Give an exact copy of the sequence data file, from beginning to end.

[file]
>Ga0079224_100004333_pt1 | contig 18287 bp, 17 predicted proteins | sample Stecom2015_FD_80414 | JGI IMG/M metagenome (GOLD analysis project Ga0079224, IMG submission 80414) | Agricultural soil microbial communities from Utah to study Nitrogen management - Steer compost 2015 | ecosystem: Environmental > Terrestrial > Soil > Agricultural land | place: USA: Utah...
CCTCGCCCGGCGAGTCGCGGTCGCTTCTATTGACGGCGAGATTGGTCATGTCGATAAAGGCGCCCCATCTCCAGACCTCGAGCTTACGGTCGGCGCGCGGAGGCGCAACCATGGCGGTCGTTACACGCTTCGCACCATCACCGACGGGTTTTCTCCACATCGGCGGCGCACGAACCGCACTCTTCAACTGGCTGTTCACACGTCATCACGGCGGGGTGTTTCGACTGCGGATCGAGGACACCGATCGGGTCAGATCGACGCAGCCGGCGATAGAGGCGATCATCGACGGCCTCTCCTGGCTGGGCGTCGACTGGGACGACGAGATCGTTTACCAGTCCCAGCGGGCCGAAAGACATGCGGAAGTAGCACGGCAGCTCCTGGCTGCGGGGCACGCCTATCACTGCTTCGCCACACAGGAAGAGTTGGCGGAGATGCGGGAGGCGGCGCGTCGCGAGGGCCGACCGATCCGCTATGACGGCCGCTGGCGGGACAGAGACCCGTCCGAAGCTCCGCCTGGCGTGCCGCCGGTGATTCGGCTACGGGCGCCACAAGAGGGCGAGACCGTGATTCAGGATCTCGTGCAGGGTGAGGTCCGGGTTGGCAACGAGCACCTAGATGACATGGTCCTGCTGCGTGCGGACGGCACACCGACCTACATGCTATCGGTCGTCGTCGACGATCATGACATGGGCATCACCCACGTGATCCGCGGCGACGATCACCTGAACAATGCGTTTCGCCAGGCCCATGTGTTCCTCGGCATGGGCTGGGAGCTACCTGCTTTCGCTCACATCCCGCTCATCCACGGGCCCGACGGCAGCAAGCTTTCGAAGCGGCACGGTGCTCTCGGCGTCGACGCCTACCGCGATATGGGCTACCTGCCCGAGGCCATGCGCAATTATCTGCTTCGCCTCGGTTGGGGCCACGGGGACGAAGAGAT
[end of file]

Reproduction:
>Ga0079224_100004333_pt1 | contig 18287 bp, 17 predicted proteins | sample Stecom2015_FD_80414 | JGI IMG/M metagenome (GOLD analysis project Ga0079224, IMG submission 80414) | Agricultural soil microbial communities from Utah to study Nitrogen management - Steer compost 2015 | ecosystem: Environmental > Terrestrial > Soil > Agricultural land | place: USA: Utah...
CCTCGCCCGGCGAGTCGCGGTCGCTTCTATTGACGGCGAGATTGGTCATGTCGATAAAGGCGCCCCATCTCCAGACCTCGAGCTTACGGTCGGCGCGCGGAGGCGCAACCATGGCGGTCGTTACACGCTTCGCACCATCACCGACGGGTTTTCTCCACATCGGCGGCGCACGAACCGCACTCTTCAACTGGCTGTTCACACGTCATCACGGCGGGGTGTTTCGACTGCGGATCGAGGACACCGATCGGGTCAGATCGACGCAGCCGGCGATAGAGGCGATCATCGACGGCCTCTCCTGGCTGGGCGTCGACTGGGACGACGAGATCGTTTACCAGTCCCAGCGGGCCGAAAGACATGCGGAAGTAGCACGGCAGCTCCTGGCTGCGGGGCACGCCTATCACTGCTTCGCCACACAGGAAGAGTTGGCGGAGATGCGGGAGGCGGCGCGTCGCGAGGGCCGACCGATCCGCTATGACGGCCGCTGGCGGGACAGAGACCCGTCCGAAGCTCCGCCTGGCGTGCCGCCGGTGATTCGGCTACGGGCGCCACAAGAGGGCGAGACCGTGATTCAGGATCTCGTGCAGGGTGAGGTCCGGGTTGGCAACGAGCACCTAGATGACATGGTCCTGCTGCGTGCGGACGGCACACCGACCTACATGCTATCGGTCGTCGTCGACGATCATGACATGGGCATCACCCACGTGATCCGCGGCGACGATCACCTGAACAATGCGTTTCGCCAGGCCCATGTGTTCCTCGGCATGGGCTGGGAGCTACCTGCTTTCGCTCACATCCCGCTCATCCACGGGCCCGACGGCAGCAAGCTTTCGAAGCGGCACGGTGCTCTCGGCGTCGACGCCTACCGCGATATGGGCTACCTGCCCGAGGCCATGCGCAATTATCTGCTTCGCCTCGGTTGGGGCCACGGGGACGAAGAGAT